Dairy, corn, soy free






Allergen free option available






Manufactured in an allergen free facility

Shelf life

12 months

36 months

24 months

24 months

24 months

Max hang time

8 hours

2 hours

12 hours

12 hours

2 hours

Meets 100% vitamin & minerals




Medicare/Medicaid approved






Nutrition Monitoring

It is important for your child on BTF to have routine follow up visits with your medical team. A registered dietitian familiar with BTF can ensure your child’s nutrition needs are met at every stage of development through careful monitoring of your child’s BTF plan. Your RD will analyze your BTF plan to check for a balance of nutrients, vitamins, minerals, and fluids and can provide guidance on modifying your BTF recipe and overall feeding plan.  Your RD will also monitor your child’s tolerance, ask about any adverse symptoms, and guide you to deliver BTF safely to your child.  Monitoring guidelines are yet to be established for pediatric patients on BTF however your medical providers will likely recommend routine monitoring using nutrition lab tests. Your dietitian will work with your medical providers to determine specific lab tests for your child and assist you with modifying your BTF plan accordingly.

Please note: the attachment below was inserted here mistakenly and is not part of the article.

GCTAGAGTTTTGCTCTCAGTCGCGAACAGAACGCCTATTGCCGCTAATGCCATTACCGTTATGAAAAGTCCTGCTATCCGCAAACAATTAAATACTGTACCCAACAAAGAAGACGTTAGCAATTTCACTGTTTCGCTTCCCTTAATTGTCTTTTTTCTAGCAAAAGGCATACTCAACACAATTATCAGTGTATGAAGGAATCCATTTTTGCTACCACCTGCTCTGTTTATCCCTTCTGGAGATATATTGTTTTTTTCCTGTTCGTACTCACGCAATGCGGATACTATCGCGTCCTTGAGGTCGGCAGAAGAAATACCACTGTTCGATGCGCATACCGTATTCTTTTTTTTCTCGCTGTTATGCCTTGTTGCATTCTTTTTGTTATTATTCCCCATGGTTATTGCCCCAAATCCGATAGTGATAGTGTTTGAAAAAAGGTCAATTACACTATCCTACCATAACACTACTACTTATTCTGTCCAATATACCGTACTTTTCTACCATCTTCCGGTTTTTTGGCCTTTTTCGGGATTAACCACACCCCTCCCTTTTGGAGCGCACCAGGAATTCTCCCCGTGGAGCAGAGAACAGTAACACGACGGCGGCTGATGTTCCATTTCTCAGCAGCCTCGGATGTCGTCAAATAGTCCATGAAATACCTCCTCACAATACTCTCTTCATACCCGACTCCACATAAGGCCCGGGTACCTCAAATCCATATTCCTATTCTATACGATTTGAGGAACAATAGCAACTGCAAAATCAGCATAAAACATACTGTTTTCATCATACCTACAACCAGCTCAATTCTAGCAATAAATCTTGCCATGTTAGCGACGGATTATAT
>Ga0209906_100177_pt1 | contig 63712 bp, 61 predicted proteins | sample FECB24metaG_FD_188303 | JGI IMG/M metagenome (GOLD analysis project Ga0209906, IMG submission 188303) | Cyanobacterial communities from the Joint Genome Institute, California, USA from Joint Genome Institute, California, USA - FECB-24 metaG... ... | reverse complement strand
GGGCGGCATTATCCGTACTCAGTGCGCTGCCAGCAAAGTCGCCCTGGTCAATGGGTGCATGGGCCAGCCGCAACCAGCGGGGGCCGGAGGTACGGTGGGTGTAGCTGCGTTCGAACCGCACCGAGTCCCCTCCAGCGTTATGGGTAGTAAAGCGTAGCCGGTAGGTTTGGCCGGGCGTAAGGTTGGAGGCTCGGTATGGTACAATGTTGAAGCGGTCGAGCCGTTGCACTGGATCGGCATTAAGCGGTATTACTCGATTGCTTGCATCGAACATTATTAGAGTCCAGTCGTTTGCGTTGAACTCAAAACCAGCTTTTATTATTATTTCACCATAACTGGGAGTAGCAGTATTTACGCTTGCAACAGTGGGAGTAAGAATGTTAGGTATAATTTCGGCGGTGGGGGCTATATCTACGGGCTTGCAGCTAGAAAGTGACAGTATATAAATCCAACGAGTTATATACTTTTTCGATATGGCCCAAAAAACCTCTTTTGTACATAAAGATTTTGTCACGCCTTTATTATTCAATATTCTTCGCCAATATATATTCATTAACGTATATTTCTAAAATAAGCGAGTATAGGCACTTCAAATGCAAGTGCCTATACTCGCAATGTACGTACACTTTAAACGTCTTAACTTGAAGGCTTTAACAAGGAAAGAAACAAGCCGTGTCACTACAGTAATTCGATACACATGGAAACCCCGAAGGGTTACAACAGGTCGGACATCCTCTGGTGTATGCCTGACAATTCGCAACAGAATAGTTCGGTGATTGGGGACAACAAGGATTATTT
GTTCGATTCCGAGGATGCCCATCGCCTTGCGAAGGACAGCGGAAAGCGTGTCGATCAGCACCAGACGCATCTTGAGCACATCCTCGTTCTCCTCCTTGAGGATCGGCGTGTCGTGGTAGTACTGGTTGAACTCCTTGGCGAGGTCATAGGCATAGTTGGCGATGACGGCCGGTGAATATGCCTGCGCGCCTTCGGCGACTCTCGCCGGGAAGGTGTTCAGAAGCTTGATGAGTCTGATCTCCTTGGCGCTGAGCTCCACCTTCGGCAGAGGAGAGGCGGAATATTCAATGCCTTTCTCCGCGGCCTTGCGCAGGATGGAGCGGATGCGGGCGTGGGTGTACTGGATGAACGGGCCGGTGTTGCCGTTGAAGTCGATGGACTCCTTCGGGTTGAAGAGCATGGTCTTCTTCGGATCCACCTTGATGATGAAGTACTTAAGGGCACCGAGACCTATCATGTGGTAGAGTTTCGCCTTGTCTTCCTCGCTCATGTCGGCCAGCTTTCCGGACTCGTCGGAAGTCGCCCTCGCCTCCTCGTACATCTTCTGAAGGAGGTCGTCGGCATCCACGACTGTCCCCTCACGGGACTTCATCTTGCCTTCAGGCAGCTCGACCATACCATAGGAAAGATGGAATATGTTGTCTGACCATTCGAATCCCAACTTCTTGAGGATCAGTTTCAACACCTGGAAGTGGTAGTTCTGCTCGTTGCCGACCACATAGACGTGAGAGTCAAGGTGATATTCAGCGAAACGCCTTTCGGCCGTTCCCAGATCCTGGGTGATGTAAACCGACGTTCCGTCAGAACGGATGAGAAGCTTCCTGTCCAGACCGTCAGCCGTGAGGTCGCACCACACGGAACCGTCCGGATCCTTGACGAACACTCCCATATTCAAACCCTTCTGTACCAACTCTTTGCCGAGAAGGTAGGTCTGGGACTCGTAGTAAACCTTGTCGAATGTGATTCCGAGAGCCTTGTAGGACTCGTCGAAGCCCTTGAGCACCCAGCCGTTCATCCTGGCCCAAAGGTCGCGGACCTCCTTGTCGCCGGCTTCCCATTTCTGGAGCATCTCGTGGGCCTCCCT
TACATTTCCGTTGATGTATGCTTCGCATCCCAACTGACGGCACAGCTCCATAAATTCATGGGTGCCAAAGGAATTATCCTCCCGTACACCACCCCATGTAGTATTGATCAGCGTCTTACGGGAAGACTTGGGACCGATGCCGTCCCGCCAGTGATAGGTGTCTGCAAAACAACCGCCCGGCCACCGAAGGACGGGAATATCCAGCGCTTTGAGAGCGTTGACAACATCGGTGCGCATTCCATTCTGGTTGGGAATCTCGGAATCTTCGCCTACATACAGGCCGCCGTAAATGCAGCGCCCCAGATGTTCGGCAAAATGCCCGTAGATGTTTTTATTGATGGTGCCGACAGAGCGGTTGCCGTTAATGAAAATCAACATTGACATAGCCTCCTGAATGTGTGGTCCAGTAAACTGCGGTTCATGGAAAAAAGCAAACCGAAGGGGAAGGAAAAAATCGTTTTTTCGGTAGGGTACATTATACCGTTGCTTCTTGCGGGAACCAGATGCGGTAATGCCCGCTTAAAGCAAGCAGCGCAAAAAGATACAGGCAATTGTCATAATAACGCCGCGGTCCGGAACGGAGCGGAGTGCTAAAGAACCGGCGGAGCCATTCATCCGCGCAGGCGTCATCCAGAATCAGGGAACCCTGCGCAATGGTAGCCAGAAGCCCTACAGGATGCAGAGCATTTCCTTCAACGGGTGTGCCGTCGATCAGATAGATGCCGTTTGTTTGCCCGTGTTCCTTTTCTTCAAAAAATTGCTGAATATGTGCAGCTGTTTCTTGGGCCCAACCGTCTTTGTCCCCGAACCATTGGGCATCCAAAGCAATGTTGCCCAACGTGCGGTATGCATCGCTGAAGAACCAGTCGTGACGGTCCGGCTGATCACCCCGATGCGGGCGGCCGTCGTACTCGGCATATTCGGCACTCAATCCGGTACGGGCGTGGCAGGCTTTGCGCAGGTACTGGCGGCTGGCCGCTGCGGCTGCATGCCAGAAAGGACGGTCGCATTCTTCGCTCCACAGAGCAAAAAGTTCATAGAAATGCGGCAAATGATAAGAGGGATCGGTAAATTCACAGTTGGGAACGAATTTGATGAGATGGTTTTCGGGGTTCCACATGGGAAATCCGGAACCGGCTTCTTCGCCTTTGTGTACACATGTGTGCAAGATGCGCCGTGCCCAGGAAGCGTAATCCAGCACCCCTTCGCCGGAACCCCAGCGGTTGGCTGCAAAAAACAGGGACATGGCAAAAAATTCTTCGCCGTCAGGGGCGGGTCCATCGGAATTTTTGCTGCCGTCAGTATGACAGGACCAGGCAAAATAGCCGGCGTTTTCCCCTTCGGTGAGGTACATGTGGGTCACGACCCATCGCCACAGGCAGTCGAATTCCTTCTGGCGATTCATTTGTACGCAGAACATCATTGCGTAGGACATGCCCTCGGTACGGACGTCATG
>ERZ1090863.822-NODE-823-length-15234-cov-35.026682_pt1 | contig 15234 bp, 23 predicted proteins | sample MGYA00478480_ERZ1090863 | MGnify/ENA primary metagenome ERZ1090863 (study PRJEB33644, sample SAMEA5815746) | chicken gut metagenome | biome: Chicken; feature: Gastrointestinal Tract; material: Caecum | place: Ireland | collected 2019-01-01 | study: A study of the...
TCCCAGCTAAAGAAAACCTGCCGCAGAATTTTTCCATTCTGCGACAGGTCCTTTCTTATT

• Pentiuk S, O’Flaherty T, Santoro K et al. Pureed by gastrostomy tube feeding improves gagging and retching in children with fundoplication. JPEN J Parenter Enteral Nutr. 2011; 35(3): 375-379
  • Samela K, Mokha J, Emerick K, Davidovics ZH. Transition to a tube feeding formula with real food ingredients in pediatric patients with intestinal failure. Nutr Clin Pract. 2017 Apr;32(2):277- 281
  • Hron B, Fishman E, Lurie M, Clarke T, Chin Z, Hester L, Burch E, Rosen R. Health Outcomes and Quality of Life Indices of Children Receiving Blenderized Feeds via Enteral Tube. J Pediatr. 2019 Aug;211:139-145.e1.

Olivia Lampone, MS, RD, CD, CCTD
Nicole C. Lidyard, RDN, LD
Abigail Lundin, MS, RD
Kay Mullin, RDN, CDECS
Mayumi Nakamura, MPH, RD, CSP
Megan Van Hoorn, MS, RD, CSP, CD
Sharon Weston, MS RD LDN CSP FAND
Editor: Christine Waasdorp Hurtado, MD
July 2023

Supported by an educational grant from Functional Formularies.

This post is also available in: Français (French) Español (Spanish)

North American Society for Pediatric Gastroenterology, Hepatology and Nutrition
The Association of Pediatric Gastroenterology and Nutrition Nurses
North American Society for Pediatric Gastroenterology, Hepatology and Nutrition Foundation
The NASPGHAN Council For Pediatric Nutrition Professionals
Share This